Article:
• Part of the non-romance plot revolves around how farming was changing and becoming more technological. Some people wanted to continue the way they always had, but West is committed to changing with the times.
  • Phoebe’s dead husband isn’t villainized, nor is their love put forward as something less than the love between Phoebe and West. They’re merely different, and it tickles me that the book asserts that a person can have more than one “true love” in their life. It’s lovely to see.

The not-so-good:

  • While the kids weren’t plot moppets a cat was used as one. Cute as all heck, moved the plot along… and was never mentioned again once it served its purpose. Gah.
  • I’m done with the trope where a kid is timid around people in general, but gloms onto the love interest because fate. ‘Normally my son’s shy around strangers, but he’s crawling all over the guy I like!’ Sigh.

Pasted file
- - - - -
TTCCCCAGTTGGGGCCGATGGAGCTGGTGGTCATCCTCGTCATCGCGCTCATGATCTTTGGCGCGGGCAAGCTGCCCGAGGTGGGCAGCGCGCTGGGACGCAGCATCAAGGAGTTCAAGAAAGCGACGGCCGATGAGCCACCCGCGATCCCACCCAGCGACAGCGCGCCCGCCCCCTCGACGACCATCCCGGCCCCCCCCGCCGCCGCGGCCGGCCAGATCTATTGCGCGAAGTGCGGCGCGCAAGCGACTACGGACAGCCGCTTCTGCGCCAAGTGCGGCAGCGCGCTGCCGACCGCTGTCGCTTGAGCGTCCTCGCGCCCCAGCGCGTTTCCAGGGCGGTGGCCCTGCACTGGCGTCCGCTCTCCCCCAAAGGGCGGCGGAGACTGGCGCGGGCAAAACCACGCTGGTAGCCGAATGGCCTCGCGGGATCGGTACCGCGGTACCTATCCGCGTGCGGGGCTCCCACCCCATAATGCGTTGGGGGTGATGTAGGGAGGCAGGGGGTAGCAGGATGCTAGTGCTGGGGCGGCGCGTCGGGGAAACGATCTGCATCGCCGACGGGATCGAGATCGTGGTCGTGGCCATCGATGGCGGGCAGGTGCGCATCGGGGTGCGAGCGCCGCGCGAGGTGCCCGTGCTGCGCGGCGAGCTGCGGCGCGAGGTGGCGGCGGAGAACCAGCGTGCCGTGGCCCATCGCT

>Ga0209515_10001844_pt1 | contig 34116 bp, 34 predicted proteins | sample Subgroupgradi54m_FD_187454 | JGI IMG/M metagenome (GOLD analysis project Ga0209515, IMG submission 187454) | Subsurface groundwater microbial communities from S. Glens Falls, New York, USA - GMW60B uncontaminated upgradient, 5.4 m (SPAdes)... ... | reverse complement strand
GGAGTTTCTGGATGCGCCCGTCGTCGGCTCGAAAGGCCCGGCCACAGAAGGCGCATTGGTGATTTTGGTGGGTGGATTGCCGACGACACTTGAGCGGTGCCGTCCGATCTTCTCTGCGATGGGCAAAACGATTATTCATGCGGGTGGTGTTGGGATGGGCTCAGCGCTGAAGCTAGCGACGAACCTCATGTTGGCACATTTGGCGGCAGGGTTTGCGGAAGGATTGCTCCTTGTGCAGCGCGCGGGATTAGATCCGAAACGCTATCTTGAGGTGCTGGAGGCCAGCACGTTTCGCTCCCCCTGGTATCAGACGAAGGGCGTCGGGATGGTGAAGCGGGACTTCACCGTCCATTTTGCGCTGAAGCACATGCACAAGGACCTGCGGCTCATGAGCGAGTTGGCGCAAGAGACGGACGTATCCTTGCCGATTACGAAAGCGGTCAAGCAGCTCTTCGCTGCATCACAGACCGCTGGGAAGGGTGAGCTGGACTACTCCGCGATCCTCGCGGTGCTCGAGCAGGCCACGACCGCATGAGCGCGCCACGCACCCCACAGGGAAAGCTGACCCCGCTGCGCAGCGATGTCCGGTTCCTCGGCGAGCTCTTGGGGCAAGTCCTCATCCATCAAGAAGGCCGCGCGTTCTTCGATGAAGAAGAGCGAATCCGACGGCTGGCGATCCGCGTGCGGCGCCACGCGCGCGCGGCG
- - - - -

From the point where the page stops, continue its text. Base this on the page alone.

• The main conflict starts as stated in the jacket copy, with Phoebe deciding she hates West before he even meets him. It resolves quickly enough then transitions to West worrying that his sordid past will be used against Phoebe’s sons if they get married. Each conflict is fine on its own but they’re not linked together very well, making for some disjointedness.

Devil’s Daughter is another solid book from Kleypas, but considering that I had such high hopes for West’s story I can’t help but feel a bit disappointed. Hello Stranger is still my favorite Ravenel book, no question.

Cozy: The Art of Arranging Yourself in the World by Isabel Gillies

42099132When we talk about being cozy, most of us think of a favorite sweater or a steaming cup of tea on a rainy day. But to Isabel Gillies, coziness goes beyond mere objects. To be truly cozy, she argues, means learning to identify the innermost truth of yourself and carrying it into the world, no matter your environment.